Nicole Lafond

Nicole Lafond is a news writer for TPM based in New York City. She is also currently earning a master's degree in journalism from Columbia University and previously worked as an education reporter at The News-Gazette in Champaign, Ill. Follow her on Twitter @Nicole_Lafond.

Articles by Nichole

Revealing his patriotic-like loyalty to President Trump, Attorney General Jeff Sessions said he has no regrets over his decision to recuse himself from the Russia investigation, despite consistent public lashings from the President.

He even defends Trump for taunting him.

In a new profile on Sessions in Time Magazine published Thursday, Sessions said he still thinks he “did the right thing” by stepping back from the investigation into Russian meddling in the 2016 election and the Trump campaign. That move cleared the way for special counsel Robert Mueller to dig in, which has fueled most of Trump’s vexation with his attorney general.

“I think I did the right thing,” he told Time. “I don’t think the attorney general can ask everybody else in the department to follow the rules if the attorney general doesn’t follow them.”

Sessions dismissed Trump’s personal Twitter attacks, claiming that the President “does get frustrated” because “he’s trying to run the country.”

“He’s got to spend his time dealing with certain issues,” he told Time.

Despite his defense of the President, Sessions, who has largely remained silent in the face of Trump’s criticism, gave a slight pushback to Trump’s attacks in February, when he called Sessions handling of FISA abuse in the FBI “disgraceful.” In response, Sessions released a rare statement, saying his office would work to “ensure that complaints against this Department will be fully and fairly acted upon if necessary.”

That evening, Sessions was spotted having dinner with Solicitor General Noel Francisco and deputy Attorney General Rod Rosenstein, who hired Mueller.

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White House senior adviser Jared Kushner, President Trump’s son-in-law, phoned Trump’s new pick to run the National Security Council for advice in the past year, The Wall Street Journal reported Wednesday.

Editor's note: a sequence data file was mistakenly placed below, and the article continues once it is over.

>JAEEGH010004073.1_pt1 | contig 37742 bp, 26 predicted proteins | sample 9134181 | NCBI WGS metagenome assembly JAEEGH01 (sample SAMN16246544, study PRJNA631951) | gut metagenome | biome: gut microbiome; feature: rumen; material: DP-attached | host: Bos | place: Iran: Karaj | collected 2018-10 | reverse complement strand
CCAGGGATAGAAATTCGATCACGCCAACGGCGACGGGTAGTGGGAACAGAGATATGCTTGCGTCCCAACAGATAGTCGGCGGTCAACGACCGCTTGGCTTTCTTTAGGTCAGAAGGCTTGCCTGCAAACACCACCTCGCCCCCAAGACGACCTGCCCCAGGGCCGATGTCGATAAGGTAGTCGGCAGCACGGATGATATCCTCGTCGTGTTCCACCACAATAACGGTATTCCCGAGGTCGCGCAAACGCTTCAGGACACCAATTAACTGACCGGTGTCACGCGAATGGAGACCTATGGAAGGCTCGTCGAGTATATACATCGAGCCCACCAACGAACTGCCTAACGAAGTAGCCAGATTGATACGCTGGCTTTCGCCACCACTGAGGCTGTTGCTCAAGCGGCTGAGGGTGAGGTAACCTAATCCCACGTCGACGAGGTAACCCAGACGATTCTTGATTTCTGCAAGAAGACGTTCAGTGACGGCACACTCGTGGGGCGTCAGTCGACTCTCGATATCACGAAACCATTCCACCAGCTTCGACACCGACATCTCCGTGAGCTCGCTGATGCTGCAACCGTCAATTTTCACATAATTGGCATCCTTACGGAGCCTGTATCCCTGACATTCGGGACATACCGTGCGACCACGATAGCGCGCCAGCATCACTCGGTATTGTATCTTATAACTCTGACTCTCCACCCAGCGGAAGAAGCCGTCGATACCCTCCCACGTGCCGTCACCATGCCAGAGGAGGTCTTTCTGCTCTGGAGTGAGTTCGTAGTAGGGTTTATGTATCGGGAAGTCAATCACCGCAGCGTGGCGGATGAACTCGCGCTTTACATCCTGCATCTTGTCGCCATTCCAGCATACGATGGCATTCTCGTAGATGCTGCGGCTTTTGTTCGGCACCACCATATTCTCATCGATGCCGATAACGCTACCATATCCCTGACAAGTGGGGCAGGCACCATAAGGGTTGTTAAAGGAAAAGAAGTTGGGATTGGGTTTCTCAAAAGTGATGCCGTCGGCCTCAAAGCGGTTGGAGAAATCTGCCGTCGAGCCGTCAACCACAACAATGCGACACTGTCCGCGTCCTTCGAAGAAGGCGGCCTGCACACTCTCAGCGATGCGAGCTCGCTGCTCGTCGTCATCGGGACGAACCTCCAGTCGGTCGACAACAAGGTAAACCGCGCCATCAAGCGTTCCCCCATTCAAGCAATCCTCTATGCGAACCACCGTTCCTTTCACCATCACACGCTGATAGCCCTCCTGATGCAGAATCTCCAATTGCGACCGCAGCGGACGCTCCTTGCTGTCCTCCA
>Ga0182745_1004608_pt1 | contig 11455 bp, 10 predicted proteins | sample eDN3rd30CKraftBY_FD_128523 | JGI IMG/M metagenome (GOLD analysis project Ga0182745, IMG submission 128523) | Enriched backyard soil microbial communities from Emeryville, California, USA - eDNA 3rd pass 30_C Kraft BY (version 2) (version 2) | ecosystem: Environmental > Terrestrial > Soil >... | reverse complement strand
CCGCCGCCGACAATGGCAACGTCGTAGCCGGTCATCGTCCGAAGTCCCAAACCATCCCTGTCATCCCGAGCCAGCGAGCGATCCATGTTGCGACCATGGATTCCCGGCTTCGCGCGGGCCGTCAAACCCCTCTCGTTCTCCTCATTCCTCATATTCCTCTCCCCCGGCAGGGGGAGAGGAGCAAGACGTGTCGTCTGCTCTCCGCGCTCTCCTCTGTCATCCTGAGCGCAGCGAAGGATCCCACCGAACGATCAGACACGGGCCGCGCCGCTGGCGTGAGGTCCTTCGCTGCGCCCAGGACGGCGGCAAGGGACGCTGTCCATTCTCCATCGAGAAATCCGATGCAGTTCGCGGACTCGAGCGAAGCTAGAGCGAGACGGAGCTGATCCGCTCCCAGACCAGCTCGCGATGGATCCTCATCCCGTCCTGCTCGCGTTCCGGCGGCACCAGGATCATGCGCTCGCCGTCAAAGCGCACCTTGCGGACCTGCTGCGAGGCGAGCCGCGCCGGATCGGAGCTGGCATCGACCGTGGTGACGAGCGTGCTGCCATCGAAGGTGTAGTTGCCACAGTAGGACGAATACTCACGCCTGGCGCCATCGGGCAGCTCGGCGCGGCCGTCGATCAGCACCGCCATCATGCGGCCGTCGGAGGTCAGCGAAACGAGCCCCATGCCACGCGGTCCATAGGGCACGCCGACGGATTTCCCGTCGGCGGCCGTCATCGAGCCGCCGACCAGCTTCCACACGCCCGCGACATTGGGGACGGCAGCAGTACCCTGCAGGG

Administration officials and people close to Trump told the Journal that Kushner and Bolton have had a longstanding relationship — Bolton would often stop by Kushner’s office to visit when he was at the White House.

Kushner has reportedly called Bolton several times in the past year to ask for advice, according to the Journal’s sources. Kushner specifically sought the new national security adviser’s input on issues related to the operations of the United Nations, where Bolton served as the U.S. ambassador in former President George W. Bush’s administration.

Aides would also reportedly encourage Kushner to call Bolton to apprise him on current White House initiatives so that Bolton, who was previously working as a Fox News contributor, could make informed comments while speaking about the administration’s position on networks Trump watches.

Trump announced on Twitter last week that Bolton, who is well known for his hawkish foreign policy views, would replace H.R. McMaster as his national security adviser.

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President Donald Trump’s lawyer suggested last year that President Trump should pardon two of his former aides, National Security Adviser Michael Flynn and campaign chairman Paul Manafort, The New York Times reported Wednesday.

According to three people familiar with the discussions, John Dowd made the suggestion to Flynn and Manafort’s lawyers when special counsel Robert Mueller was building his cases against both of the former aides. The timing suggests Dowd could have offered pardons to influence Manafort and Flynn’s decision on how to plead.

Dowd reportedly had the conversation with Flynn’s lawyer, Robert Kelner, last summer. Flynn pleaded guilty to lying to the FBI about his contacts with Russian officials in December, a move that Dowd reportedly privately said he didn’t understand because he had told Kelner Trump was prepared to pardon Flynn.

Dowd reportedly spoke with Manafort’s lawyer Reginald Brown, who is no longer his attorney, before Manafort was charged with money laundering, conspiring against the U.S. and failure to register as a foreign agent, among other things. Manafort has pleaded not guilty to all the charges and has said that he doesn’t want a pardon from Trump because he doesn’t think he did anything wrong.

Dowd, who resigned from Trump’s legal team last week, denied he had discussions with either of the former aides’ attorneys about pardons, he told the Times.